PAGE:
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This is the first entry in a two-part discussion on the documentation requirements to claim Input Tax Credits (ITCs) for Goods and Services Tax / Harmonized Sales Tax (GST / HST) purposes.
To begin, I’m focusing in on exactly what is required to substantiate an ITC claim. Note that this blog has been written under the assumption that the business has already taken the steps to ensure it is eligible to claim ITCs in respect of its commercial activities.
A business that is registered for GST / HST purposes is entitled to ITCs for the tax paid on business inputs used in commercial activities. The business must retain proper documentation to substantiate the claim. However, the documentation requirements are onerous and businesses often find themselves caught off guard during a GST / HST audit, with ITCs being denied due to unexpected issues with the invoices.
The Excise Tax Act (ETA) prescribes a list of information that must be present on an invoice in order for the recipient of that supply to claim ITCs. The information required is different depending on the dollar value of the invoice. For smaller amounts the requirement is less stringent and vice versa.
As a business that claims ITCs, it is crucial to ensure all required information is present on the invoice.
The required information is summarized as follows:
Total amount paid or payable is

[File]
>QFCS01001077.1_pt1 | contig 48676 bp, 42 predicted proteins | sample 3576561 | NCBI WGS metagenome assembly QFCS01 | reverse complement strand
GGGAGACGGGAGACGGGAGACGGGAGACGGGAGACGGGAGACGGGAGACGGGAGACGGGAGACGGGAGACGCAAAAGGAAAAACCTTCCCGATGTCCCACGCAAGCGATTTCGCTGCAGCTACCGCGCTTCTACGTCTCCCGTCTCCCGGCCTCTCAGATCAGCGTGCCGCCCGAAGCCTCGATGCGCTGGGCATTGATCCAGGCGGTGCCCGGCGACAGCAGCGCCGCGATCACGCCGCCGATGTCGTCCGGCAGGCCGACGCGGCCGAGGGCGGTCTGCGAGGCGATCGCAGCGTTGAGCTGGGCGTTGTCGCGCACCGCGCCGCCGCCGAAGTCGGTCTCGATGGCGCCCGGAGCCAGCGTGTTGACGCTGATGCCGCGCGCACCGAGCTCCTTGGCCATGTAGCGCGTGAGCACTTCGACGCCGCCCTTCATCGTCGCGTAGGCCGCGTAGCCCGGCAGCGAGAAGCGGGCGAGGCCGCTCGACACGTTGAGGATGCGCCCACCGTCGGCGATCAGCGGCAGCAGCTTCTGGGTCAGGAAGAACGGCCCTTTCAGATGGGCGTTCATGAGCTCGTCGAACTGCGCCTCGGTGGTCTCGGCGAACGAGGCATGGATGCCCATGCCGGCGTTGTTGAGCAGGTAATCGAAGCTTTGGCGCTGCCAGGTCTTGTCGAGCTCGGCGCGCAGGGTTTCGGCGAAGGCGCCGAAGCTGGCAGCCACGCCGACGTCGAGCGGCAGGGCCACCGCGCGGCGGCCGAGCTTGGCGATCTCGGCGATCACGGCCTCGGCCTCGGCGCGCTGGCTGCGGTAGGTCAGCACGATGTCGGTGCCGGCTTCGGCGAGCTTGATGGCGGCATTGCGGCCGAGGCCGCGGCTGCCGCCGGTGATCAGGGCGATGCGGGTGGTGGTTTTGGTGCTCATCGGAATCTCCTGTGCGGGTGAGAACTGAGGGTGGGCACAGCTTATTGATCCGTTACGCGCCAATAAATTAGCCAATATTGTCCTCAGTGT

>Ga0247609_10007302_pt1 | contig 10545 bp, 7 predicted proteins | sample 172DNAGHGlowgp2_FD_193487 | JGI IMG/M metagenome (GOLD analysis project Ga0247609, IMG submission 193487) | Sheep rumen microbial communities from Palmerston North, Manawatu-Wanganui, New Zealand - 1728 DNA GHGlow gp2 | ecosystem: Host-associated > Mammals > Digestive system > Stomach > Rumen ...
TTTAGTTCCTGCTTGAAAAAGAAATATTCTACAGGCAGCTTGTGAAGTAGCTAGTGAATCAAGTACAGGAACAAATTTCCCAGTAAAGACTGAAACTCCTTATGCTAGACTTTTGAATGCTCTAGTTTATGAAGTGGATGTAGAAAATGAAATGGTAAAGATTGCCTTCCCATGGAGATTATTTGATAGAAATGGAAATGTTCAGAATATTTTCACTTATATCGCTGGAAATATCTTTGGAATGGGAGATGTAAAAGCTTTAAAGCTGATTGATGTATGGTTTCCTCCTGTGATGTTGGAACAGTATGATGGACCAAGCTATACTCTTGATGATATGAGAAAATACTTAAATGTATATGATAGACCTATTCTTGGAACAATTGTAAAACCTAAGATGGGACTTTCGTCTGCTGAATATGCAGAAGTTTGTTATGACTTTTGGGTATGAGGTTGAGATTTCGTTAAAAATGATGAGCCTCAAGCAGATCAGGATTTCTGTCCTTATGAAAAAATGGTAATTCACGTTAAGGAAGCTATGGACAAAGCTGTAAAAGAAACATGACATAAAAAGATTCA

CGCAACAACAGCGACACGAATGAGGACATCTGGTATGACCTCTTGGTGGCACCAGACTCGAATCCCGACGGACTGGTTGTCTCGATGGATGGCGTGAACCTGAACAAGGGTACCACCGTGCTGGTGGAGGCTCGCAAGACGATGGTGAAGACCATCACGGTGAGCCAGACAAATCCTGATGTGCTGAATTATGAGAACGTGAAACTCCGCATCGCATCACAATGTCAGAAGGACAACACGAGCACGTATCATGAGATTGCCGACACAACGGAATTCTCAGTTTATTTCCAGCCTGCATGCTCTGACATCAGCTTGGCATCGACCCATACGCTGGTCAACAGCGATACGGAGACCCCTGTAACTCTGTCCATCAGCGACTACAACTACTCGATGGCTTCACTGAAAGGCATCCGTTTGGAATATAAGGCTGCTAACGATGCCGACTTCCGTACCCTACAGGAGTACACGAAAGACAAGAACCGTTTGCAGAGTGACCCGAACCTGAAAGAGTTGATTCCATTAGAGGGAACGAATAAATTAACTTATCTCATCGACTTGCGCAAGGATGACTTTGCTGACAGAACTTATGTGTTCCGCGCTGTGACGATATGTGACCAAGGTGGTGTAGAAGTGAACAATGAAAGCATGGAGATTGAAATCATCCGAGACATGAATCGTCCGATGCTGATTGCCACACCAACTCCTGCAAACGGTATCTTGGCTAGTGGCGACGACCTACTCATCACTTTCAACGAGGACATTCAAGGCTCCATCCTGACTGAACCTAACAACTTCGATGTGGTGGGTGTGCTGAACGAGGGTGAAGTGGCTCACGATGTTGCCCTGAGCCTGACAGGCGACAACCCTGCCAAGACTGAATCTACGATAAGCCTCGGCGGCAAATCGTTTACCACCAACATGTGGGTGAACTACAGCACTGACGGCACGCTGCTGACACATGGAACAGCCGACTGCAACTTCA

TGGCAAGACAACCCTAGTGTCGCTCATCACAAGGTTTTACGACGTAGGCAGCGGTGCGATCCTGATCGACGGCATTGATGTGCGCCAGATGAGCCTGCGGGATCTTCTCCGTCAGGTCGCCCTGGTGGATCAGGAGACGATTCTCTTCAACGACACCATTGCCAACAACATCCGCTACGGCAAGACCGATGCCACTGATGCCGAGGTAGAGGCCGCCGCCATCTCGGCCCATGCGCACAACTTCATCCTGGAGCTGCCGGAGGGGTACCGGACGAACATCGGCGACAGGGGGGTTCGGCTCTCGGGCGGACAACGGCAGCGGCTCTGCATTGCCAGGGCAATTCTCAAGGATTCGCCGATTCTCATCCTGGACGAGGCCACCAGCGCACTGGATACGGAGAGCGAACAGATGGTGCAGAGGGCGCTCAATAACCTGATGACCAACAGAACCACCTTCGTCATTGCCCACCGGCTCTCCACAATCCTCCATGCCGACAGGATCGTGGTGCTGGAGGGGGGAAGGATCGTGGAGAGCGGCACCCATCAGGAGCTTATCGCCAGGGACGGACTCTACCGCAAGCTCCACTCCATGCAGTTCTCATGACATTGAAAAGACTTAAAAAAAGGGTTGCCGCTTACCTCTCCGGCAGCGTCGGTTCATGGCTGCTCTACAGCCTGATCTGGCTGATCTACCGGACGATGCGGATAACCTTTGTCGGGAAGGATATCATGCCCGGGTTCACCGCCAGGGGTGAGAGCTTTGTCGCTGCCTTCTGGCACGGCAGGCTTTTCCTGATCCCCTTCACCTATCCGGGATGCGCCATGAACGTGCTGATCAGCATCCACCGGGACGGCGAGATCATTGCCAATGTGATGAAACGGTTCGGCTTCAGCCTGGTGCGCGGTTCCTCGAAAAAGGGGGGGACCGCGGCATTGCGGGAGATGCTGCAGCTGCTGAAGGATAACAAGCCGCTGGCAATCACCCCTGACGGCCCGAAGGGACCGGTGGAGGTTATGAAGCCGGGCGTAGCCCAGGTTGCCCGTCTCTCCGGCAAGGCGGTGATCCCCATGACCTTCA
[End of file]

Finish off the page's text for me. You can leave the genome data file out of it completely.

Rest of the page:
Prescribed Information Required
Less than $30
Between $30 and $150
$150 or more
Supplier or intermediary's name, or the trading name
Date of invoice or, where no invoice is issued, the date tax is paid or payable
Total amount paid or payable for all supplies
Supplier or intermediary's GST / HST registration number
Indication of either the amount of GST / HST paid or payable, or statement indicating that GST / HST is included
Indication of the status of each supply where the invoice includes both taxable and exempt supplies
Recipient's name or trading name, or the name of the recipient's agent or duly authorized representative
Terms of payment
Brief description of each property or service sufficient to identify it
There are a number of exceptions to the rules outlined above. For a complete list of the exceptions, please refer to New Memorandum 8.4. Some of the notable exceptions are expense reports filed by employees, computerized records, contractual agreements, allowances, and taxi fares.
It is nearly impossible to ensure all your expenditures meet the documentation requirements. At a minimum it is recommended you perform a periodic check of large capital purchases and expenses. Perhaps on a monthly basis review the invoices for all expenditures over a certain dollar amount or the largest 10 to 20 invoices. Building this practice into the month-end process will help make the period checks a priority. The objective is to ensure the documentation requirements are met on the larger expenditures and deal with any issues before an auditor calls. For example, if a particular invoice doesn’t have the supplier’s registration number present, you can ask the supplier to re-issue the invoice.
While the documentation requirements may seem straightforward, the application of them has some interesting implications. I’ll discuss more of the issues and pitfalls in my next installment.
Related Topics:Indirect Tax; Tax Credits
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